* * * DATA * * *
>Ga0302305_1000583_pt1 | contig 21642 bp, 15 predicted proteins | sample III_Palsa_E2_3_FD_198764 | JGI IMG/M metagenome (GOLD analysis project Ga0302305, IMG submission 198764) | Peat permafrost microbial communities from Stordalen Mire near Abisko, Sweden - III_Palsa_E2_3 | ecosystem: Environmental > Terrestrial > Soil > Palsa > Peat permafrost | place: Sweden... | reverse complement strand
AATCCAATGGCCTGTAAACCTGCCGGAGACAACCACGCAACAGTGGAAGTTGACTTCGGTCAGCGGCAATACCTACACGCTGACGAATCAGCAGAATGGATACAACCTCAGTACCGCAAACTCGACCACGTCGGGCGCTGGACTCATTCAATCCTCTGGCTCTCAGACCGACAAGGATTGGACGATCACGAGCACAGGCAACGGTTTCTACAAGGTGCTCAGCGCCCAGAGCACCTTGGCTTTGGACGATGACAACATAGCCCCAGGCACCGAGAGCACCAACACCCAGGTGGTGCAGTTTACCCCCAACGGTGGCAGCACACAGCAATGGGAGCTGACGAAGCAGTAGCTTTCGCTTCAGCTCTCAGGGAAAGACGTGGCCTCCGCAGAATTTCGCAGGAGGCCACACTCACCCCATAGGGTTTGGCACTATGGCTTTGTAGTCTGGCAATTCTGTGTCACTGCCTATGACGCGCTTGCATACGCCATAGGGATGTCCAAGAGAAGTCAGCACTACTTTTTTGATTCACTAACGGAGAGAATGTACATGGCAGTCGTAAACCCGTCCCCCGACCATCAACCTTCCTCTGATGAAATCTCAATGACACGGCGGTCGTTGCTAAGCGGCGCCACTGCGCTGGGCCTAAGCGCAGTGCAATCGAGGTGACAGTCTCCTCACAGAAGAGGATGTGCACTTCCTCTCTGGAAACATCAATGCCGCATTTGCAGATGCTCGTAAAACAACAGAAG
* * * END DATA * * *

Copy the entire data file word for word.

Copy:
>Ga0302305_1000583_pt1 | contig 21642 bp, 15 predicted proteins | sample III_Palsa_E2_3_FD_198764 | JGI IMG/M metagenome (GOLD analysis project Ga0302305, IMG submission 198764) | Peat permafrost microbial communities from Stordalen Mire near Abisko, Sweden - III_Palsa_E2_3 | ecosystem: Environmental > Terrestrial > Soil > Palsa > Peat permafrost | place: Sweden... | reverse complement strand
AATCCAATGGCCTGTAAACCTGCCGGAGACAACCACGCAACAGTGGAAGTTGACTTCGGTCAGCGGCAATACCTACACGCTGACGAATCAGCAGAATGGATACAACCTCAGTACCGCAAACTCGACCACGTCGGGCGCTGGACTCATTCAATCCTCTGGCTCTCAGACCGACAAGGATTGGACGATCACGAGCACAGGCAACGGTTTCTACAAGGTGCTCAGCGCCCAGAGCACCTTGGCTTTGGACGATGACAACATAGCCCCAGGCACCGAGAGCACCAACACCCAGGTGGTGCAGTTTACCCCCAACGGTGGCAGCACACAGCAATGGGAGCTGACGAAGCAGTAGCTTTCGCTTCAGCTCTCAGGGAAAGACGTGGCCTCCGCAGAATTTCGCAGGAGGCCACACTCACCCCATAGGGTTTGGCACTATGGCTTTGTAGTCTGGCAATTCTGTGTCACTGCCTATGACGCGCTTGCATACGCCATAGGGATGTCCAAGAGAAGTCAGCACTACTTTTTTGATTCACTAACGGAGAGAATGTACATGGCAGTCGTAAACCCGTCCCCCGACCATCAACCTTCCTCTGATGAAATCTCAATGACACGGCGGTCGTTGCTAAGCGGCGCCACTGCGCTGGGCCTAAGCGCAGTGCAATCGAGGTGACAGTCTCCTCACAGAAGAGGATGTGCACTTCCTCTCTGGAAACATCAATGCCGCATTTGCAGATGCTCGTAAAACAACAGAAG